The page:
But after saying that we go bad mouth them to our friends, or continue to let it fester and grow.  We can follow Jesus’ example when it comes to the first thing he says on the cross.  We can say it.

The problem is the walking.  Immediately after asking God to forgive the people…he actually forgives someone!  His first action is to live out what he asked for just a minute ago.

Recently, I was reflecting on another “sermon” I had heard.  It was on piety.  What is piety reality?  It is difficult to really define.

For this sermon giver, it was simply defined as a labor of love.  He told a story about how much his mother had sacrificed to be there and take care of his little brother.  In his eyes, the only motivation she had to do all of this work was because she loved him.  To him, that is piety.  When we live piously, everything we do is out of love for Christ. 

This can’t be a part-time thing, it is an all the time thing.  In the book of Joshua, he makes the Israelites promise that they will fully give themselves to God at all times.  It is not a half-hearted decision; it is not when it is convenient thing.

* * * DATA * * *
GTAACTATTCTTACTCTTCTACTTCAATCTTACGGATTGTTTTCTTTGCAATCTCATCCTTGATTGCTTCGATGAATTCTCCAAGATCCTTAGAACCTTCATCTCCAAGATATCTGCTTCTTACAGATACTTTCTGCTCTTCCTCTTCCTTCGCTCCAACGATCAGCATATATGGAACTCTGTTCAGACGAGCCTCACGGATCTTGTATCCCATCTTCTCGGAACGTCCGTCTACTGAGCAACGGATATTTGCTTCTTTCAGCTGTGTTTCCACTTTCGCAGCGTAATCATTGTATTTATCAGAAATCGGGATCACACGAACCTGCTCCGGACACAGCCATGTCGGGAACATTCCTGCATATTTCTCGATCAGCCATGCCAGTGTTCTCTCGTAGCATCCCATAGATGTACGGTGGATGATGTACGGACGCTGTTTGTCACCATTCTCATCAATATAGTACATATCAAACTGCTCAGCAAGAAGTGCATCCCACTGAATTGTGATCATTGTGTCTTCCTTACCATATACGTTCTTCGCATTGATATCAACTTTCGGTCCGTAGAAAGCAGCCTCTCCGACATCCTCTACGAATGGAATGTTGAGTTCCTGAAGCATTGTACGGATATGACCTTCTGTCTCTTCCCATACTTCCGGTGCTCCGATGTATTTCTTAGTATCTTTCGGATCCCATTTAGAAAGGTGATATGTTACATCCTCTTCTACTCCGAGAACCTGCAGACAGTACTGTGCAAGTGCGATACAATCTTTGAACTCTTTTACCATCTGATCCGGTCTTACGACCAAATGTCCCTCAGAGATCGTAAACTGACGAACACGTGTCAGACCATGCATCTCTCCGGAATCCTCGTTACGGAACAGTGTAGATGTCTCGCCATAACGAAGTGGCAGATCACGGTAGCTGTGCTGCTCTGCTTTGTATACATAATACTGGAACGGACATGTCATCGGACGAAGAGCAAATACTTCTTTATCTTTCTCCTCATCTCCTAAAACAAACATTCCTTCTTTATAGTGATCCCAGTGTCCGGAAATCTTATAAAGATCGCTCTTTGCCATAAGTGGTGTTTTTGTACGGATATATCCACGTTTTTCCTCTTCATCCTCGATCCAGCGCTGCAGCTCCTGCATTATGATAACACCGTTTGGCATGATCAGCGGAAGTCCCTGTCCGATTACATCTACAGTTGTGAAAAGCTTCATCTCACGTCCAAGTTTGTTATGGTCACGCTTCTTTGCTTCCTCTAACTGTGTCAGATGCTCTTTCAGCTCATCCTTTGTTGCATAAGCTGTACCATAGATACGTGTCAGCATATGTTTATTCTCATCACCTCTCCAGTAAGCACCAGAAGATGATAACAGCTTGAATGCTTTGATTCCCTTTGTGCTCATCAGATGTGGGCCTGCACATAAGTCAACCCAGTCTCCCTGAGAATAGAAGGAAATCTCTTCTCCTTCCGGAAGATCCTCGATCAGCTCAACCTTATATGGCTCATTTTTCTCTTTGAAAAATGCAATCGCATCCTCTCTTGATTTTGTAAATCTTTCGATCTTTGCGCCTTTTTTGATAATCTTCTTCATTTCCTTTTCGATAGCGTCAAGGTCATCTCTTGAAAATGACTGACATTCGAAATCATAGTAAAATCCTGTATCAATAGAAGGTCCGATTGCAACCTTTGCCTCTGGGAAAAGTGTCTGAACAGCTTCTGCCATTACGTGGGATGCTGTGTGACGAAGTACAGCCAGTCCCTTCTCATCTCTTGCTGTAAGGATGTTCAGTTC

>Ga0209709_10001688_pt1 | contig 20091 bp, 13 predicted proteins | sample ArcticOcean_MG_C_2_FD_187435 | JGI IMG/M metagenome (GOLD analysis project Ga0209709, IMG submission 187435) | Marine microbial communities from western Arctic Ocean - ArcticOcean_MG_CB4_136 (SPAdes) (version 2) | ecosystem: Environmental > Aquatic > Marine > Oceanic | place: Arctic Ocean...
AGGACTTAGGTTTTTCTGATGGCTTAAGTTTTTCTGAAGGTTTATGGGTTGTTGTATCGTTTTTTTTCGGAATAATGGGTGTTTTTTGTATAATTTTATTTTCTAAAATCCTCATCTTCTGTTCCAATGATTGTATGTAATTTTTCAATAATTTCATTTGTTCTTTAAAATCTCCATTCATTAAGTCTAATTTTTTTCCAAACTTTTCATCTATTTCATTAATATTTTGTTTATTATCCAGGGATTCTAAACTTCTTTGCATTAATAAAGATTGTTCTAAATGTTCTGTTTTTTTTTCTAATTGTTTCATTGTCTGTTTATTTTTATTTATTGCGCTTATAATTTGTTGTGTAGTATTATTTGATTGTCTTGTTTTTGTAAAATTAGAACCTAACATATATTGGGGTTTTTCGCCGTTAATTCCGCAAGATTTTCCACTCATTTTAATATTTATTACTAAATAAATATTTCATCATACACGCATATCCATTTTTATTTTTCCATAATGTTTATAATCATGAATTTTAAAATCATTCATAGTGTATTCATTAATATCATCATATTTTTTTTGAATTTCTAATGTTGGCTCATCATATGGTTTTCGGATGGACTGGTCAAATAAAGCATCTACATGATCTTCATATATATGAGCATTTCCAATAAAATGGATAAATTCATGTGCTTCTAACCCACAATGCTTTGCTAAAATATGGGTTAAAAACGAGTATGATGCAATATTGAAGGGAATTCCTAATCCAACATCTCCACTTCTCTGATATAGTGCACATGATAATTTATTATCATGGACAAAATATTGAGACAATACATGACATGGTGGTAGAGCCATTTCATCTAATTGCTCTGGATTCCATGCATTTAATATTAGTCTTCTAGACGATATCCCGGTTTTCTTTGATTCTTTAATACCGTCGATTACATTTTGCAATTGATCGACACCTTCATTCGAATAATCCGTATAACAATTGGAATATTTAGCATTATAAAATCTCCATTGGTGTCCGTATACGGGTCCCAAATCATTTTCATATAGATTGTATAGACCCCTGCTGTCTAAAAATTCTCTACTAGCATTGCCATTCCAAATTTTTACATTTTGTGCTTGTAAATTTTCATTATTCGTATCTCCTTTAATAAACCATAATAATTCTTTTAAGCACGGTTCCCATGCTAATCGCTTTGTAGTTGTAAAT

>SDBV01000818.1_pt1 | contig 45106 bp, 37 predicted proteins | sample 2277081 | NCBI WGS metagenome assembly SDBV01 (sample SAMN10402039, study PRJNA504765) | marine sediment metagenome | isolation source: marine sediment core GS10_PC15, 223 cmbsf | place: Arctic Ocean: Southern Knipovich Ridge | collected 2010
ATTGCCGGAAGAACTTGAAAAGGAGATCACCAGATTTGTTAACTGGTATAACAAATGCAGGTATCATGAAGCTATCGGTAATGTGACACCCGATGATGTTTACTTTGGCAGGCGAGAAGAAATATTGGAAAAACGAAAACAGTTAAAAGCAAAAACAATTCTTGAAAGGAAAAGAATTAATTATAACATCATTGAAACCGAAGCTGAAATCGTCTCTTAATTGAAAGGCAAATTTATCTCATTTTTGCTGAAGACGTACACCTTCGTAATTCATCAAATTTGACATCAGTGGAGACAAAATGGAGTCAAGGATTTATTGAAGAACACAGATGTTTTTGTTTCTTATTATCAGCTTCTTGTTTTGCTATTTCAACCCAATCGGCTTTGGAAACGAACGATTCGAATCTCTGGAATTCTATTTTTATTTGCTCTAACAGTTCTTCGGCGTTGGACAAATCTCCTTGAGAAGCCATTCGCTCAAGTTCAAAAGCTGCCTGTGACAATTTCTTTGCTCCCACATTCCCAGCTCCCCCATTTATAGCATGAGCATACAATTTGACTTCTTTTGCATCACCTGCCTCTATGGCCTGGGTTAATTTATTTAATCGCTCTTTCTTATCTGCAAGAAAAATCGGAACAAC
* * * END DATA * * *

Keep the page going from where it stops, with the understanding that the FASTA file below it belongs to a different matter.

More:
It hasn’t changed.  When we allow things in our lives to affect our outlook and our attitudes, we are not living out our lives in love.  We are not being pious.  We are not being true to ourselves.  We are covering up that amazing person that God created in his own image.

We may be able to put on a mask and speak the words of forgiveness… but unless we are able to follow that up by truly forgiving, then it is pointless.  It is fake, “for your anger does not produce God’s righteousness.” (James 1:20)

By no means would I say I am walking the walking when it comes to this…but I want to.  And I think that is a good place to start.

Tuesday, August 12, 2014

Faith is Hard

Dang it, Aaron!  Do you get it?  Like because….Aaron had one job….and he didn’t do it…You know, that story in the Bible…

If I had to guess, you probably are not too familiar with this story.  To be honest, neither was I.